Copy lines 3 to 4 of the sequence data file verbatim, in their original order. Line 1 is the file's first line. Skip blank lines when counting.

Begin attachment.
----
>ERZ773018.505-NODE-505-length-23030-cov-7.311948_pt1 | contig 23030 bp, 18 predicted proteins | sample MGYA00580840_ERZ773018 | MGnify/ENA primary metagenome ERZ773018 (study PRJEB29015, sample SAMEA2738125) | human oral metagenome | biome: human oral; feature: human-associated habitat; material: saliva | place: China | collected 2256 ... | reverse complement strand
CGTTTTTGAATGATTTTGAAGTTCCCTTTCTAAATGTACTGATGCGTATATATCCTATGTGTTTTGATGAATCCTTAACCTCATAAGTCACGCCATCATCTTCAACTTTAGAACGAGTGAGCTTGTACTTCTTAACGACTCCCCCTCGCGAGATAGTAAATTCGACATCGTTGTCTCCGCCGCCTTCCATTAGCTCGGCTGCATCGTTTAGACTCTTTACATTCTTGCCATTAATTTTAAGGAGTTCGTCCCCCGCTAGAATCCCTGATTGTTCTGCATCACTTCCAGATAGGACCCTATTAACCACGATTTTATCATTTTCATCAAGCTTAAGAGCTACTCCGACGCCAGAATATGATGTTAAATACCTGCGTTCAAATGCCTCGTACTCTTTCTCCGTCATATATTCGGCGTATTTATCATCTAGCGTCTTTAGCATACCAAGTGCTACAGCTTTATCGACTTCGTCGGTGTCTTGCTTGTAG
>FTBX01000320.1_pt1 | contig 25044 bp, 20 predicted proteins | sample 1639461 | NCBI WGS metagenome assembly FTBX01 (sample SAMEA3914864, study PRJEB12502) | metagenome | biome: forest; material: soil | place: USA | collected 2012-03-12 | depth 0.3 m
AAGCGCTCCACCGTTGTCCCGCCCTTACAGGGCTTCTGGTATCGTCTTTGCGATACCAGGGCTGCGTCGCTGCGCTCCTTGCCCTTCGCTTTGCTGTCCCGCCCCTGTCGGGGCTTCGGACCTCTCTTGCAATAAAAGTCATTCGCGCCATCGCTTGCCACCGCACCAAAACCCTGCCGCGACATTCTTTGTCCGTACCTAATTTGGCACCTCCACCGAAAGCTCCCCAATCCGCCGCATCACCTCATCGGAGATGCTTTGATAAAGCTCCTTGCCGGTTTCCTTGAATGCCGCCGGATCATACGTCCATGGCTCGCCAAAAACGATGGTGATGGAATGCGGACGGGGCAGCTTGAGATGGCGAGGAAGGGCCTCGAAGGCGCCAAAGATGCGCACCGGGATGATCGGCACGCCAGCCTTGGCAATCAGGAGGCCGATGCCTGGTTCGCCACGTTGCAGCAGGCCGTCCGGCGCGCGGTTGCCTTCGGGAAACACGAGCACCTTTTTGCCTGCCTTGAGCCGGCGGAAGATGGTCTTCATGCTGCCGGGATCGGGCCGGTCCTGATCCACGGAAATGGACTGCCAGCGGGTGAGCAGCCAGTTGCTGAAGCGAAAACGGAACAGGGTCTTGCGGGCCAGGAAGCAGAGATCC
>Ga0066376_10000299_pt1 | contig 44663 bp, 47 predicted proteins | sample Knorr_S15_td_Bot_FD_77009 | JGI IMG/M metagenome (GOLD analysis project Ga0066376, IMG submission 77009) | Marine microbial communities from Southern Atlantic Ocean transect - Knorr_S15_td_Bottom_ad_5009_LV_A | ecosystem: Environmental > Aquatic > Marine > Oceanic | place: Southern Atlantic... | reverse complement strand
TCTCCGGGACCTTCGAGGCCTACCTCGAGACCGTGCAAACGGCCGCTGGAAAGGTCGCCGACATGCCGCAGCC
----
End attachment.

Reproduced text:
>FTBX01000320.1_pt1 | contig 25044 bp, 20 predicted proteins | sample 1639461 | NCBI WGS metagenome assembly FTBX01 (sample SAMEA3914864, study PRJEB12502) | metagenome | biome: forest; material: soil | place: USA | collected 2012-03-12 | depth 0.3 m
AAGCGCTCCACCGTTGTCCCGCCCTTACAGGGCTTCTGGTATCGTCTTTGCGATACCAGGGCTGCGTCGCTGCGCTCCTTGCCCTTCGCTTTGCTGTCCCGCCCCTGTCGGGGCTTCGGACCTCTCTTGCAATAAAAGTCATTCGCGCCATCGCTTGCCACCGCACCAAAACCCTGCCGCGACATTCTTTGTCCGTACCTAATTTGGCACCTCCACCGAAAGCTCCCCAATCCGCCGCATCACCTCATCGGAGATGCTTTGATAAAGCTCCTTGCCGGTTTCCTTGAATGCCGCCGGATCATACGTCCATGGCTCGCCAAAAACGATGGTGATGGAATGCGGACGGGGCAGCTTGAGATGGCGAGGAAGGGCCTCGAAGGCGCCAAAGATGCGCACCGGGATGATCGGCACGCCAGCCTTGGCAATCAGGAGGCCGATGCCTGGTTCGCCACGTTGCAGCAGGCCGTCCGGCGCGCGGTTGCCTTCGGGAAACACGAGCACCTTTTTGCCTGCCTTGAGCCGGCGGAAGATGGTCTTCATGCTGCCGGGATCGGGCCGGTCCTGATCCACGGAAATGGACTGCCAGCGGGTGAGCAGCCAGTTGCTGAAGCGAAAACGGAACAGGGTCTTGCGGGCCAGGAAGCAGAGATCC